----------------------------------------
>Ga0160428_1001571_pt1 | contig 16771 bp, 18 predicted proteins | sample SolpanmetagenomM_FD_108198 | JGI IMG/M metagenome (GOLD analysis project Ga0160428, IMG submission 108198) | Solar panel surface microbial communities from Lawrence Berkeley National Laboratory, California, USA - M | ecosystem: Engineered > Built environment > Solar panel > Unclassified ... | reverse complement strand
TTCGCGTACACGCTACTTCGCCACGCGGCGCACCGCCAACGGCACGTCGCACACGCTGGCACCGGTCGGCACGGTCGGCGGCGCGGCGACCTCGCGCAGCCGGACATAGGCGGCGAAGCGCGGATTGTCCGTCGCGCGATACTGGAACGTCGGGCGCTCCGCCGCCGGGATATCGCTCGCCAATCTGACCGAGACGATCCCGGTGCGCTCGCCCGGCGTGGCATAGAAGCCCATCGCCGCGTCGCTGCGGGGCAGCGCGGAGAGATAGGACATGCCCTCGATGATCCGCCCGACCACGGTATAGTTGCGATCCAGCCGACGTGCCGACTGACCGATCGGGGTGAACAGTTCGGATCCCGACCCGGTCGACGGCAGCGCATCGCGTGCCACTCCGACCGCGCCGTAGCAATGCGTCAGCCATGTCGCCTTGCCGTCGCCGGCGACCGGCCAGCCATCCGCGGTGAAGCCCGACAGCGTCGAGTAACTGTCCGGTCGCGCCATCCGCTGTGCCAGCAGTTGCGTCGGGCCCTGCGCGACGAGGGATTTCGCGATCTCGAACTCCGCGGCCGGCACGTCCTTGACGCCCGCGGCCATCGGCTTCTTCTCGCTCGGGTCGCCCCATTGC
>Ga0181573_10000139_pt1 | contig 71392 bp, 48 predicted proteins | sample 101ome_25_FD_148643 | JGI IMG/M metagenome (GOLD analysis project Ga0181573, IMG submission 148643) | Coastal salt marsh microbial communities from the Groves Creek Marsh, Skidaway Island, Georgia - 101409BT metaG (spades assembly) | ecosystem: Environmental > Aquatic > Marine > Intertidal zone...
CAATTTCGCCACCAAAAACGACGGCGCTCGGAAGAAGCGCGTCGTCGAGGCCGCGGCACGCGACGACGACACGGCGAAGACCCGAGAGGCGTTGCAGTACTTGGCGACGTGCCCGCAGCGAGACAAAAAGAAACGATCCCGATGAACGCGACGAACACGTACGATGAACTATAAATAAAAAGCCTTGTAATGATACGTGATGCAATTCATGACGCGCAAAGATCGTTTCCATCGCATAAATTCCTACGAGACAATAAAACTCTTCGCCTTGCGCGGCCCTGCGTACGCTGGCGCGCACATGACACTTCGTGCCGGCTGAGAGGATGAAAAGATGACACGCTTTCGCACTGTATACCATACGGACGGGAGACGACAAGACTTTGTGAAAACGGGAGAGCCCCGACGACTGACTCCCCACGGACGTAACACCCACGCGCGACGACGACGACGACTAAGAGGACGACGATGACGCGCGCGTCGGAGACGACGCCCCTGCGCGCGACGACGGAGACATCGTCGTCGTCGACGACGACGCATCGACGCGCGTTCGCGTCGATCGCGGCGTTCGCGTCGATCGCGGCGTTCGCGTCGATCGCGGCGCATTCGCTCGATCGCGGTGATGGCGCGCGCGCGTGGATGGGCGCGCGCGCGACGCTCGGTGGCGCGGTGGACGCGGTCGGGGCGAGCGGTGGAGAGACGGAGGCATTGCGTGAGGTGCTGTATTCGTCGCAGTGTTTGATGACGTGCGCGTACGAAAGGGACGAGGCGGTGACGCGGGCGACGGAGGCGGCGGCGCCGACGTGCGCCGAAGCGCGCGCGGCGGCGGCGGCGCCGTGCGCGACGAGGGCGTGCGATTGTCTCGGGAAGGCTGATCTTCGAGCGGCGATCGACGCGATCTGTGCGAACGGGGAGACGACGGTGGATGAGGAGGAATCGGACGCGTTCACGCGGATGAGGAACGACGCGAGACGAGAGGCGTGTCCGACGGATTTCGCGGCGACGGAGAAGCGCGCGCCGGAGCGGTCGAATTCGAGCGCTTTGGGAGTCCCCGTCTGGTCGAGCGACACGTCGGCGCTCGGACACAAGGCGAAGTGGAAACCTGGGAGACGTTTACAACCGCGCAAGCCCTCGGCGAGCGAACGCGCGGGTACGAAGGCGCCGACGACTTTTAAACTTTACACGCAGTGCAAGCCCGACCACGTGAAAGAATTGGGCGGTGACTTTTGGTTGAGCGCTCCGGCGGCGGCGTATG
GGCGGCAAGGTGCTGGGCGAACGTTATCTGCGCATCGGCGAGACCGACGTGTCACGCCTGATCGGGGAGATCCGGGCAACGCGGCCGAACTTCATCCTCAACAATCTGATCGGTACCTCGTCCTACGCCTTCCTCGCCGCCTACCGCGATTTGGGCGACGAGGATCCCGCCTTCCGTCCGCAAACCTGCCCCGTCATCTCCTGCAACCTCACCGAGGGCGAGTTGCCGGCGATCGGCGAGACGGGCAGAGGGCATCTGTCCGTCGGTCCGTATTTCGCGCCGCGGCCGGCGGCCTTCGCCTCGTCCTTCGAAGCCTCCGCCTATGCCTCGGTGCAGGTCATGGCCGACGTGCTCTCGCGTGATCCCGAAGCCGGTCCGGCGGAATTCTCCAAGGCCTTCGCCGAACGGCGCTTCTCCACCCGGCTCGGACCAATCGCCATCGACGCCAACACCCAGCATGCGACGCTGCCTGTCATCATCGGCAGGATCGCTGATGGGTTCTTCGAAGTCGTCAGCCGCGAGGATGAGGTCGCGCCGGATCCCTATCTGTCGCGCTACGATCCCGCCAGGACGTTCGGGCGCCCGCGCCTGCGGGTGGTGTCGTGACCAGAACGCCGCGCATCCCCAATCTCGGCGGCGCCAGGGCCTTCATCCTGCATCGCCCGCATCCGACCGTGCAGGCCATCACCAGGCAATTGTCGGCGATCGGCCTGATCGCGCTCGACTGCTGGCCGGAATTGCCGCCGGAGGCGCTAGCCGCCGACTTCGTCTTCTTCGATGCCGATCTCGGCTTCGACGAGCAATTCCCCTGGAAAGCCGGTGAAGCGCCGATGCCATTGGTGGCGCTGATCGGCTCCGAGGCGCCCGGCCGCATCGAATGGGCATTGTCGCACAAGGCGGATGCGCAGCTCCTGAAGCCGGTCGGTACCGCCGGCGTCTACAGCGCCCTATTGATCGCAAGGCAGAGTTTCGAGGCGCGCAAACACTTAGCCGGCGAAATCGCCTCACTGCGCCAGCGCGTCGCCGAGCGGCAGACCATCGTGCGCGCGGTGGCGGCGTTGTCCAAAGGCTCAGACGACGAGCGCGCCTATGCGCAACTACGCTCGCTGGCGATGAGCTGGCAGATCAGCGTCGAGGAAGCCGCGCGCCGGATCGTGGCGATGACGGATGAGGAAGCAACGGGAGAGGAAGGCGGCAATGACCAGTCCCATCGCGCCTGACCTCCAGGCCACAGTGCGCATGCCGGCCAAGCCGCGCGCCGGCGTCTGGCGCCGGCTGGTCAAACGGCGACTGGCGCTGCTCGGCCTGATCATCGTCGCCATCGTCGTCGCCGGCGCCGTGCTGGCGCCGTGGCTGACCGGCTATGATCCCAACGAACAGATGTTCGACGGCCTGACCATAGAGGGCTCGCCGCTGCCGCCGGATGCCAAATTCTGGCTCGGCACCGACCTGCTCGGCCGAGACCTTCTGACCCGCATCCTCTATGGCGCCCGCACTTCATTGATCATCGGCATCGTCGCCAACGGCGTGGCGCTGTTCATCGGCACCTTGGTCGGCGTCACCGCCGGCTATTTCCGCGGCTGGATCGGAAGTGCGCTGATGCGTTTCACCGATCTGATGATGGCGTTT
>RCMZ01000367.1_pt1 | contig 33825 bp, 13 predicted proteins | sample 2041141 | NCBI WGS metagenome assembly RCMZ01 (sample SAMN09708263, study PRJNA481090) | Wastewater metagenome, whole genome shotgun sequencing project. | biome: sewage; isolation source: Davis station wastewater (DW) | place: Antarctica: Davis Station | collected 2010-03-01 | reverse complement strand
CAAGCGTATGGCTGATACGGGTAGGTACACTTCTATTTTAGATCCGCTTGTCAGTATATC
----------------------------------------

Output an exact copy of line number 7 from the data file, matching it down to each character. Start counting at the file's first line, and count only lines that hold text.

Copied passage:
CAAGCGTATGGCTGATACGGGTAGGTACACTTCTATTTTAGATCCGCTTGTCAGTATATC